By Peter Lyle DeHaan, PhD
Last week I experienced poor customer service and great customer service. Both happened the same day – from the same organization.
By choice I bank locally. My bank has a main office and two branches. For twelve years, I’ve always used just one branch. When I make a deposit, I prefer the lobby. This isn’t because I have an aversion to drive-through convenience, but because face-to-face is more personal. I want to know those who handle my money and – more importantly – I want them to know me.
When I needed to check on a transaction last week, I went online – or attempted to. My login was denied. Next I tried bank-by-phone. Invalid password. I then called the main office, where the records are kept.
Training Shortfall: Though the woman understood my request, she took a long time to find the information. Lengthy hold times were part of the process. Once accomplished, she was about to hang up when I stopped her. “I can’t log in to online banking or bank-by-phone.” I gave her the details. Once she realized I wished to resolve these issues, she put me on hold again.
It’s Your Fault: She returned, telling me what to do when I’ve forgotten my password. “I didn’t forget it,” I clarified; “it’s just not working.” She did some typing and conferred with her coworker, this time without putting me on hold. She was confused. She instructed me try again, and then informed me I was locked out because of too many failed login attempts. Gee, I was just doing what you told me.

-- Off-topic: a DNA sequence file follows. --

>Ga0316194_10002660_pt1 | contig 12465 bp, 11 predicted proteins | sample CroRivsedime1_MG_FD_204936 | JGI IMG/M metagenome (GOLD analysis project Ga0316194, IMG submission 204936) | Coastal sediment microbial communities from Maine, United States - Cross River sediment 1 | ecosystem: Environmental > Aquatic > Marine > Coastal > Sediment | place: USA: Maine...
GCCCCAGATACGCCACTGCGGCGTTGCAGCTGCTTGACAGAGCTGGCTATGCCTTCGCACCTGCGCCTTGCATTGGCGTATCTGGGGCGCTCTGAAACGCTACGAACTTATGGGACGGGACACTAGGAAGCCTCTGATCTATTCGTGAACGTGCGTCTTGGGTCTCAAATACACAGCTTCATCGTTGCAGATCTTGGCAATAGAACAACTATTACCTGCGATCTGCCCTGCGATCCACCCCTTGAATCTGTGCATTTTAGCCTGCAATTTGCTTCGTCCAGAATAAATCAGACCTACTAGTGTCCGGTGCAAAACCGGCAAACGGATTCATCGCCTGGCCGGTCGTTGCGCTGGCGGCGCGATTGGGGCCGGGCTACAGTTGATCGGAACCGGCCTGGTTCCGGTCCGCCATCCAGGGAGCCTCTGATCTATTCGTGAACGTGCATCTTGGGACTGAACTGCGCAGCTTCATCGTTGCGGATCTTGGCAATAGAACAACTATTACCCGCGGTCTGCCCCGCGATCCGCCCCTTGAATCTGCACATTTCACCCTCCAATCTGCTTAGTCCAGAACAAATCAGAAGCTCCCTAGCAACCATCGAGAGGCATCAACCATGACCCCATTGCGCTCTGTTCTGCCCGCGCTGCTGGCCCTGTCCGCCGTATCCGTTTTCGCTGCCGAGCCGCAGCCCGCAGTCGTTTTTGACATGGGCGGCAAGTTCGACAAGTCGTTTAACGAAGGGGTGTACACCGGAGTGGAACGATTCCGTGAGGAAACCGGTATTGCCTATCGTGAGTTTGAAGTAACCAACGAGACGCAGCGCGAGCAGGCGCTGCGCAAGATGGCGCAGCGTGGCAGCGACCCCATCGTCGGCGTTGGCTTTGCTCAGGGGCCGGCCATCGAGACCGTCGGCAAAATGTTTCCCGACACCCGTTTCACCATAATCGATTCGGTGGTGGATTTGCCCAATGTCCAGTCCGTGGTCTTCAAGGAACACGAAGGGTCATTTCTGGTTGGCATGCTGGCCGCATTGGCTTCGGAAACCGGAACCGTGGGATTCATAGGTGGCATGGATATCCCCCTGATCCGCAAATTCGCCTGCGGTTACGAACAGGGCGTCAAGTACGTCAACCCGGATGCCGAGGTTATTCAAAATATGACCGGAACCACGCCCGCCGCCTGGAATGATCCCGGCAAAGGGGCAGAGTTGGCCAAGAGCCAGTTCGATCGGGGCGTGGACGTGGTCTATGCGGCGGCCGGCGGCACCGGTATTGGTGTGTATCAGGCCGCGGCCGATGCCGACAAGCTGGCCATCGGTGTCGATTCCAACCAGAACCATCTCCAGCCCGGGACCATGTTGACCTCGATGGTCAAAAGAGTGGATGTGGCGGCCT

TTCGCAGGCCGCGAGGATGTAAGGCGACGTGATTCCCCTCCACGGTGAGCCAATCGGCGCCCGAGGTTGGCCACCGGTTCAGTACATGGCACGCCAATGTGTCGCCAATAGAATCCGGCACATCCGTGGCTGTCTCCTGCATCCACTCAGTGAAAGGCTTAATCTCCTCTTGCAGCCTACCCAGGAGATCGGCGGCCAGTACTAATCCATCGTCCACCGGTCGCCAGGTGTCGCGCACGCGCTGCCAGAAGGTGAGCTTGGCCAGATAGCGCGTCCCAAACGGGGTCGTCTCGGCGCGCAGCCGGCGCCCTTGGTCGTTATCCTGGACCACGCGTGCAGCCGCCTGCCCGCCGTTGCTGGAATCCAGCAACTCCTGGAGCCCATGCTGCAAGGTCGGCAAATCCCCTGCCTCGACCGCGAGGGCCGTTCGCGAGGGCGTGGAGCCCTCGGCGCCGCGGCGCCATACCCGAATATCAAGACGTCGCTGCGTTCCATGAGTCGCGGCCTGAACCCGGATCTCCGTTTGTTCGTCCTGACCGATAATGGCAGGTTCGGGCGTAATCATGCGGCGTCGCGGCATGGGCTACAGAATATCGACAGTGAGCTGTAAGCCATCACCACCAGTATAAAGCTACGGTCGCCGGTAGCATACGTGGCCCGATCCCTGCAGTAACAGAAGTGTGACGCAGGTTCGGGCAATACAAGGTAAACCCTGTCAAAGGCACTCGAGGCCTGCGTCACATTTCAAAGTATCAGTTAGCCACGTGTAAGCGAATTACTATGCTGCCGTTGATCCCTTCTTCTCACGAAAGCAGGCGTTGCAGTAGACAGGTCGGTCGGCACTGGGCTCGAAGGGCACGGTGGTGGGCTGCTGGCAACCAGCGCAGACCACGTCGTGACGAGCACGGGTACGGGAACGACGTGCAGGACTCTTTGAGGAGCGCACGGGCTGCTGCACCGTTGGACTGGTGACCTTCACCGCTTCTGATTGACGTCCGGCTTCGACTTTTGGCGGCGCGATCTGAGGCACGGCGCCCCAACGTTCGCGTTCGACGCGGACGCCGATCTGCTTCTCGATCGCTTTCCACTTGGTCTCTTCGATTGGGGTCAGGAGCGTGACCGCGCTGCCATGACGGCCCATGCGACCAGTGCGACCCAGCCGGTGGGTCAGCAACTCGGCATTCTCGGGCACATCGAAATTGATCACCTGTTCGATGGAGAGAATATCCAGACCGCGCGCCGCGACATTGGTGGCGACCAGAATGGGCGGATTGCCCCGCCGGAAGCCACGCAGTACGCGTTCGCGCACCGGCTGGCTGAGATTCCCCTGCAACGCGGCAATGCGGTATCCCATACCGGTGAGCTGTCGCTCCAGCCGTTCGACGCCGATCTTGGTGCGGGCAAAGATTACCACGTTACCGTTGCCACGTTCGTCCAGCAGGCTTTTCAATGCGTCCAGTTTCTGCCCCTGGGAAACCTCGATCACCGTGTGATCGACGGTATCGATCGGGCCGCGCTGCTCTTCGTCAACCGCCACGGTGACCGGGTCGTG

“You Have To”: There was more conferring with her coworker. Then, her next words jarred me. “To reset your password, you have to fax in written authorization.” She couldn’t help me until I did. This was likely a protection I established, but how it was presented was disconcerting. “That is most disappointing,” I replied, and we ended the call.
This was not my first service issue of day, and I began silently grousing. I don’t have to do anything. It’ll be faster to cancel my accounts than to fax in my request. However, even though switching banks might have been emotionally satisfying, it was not practical.
Making It Right: I was still stewing when the phone rang. It was the branch manager; we’re on a first-name basis. She apologized for her coworker’s miscommunication. For security purposes, the bank recently required every customer to change their passwords; we would be locked out until we did. Apparently, the person I talked to had been hurriedly brought in to address the deluge of resulting phone calls.
In the time it took to explain this, the manager had reset my passwords and soon I could log in. We would deal with the paperwork later.
The manager’s exemplary response overcame the disappointing shortcomings of her coworker. It was a stellar example of customer service recovery.
[From Connection Magazine – Jul/Aug 2012]
Peter Lyle DeHaan, PhD, is the publisher and editor-in-chief of Connections Magazine, covering the call center teleservices industry.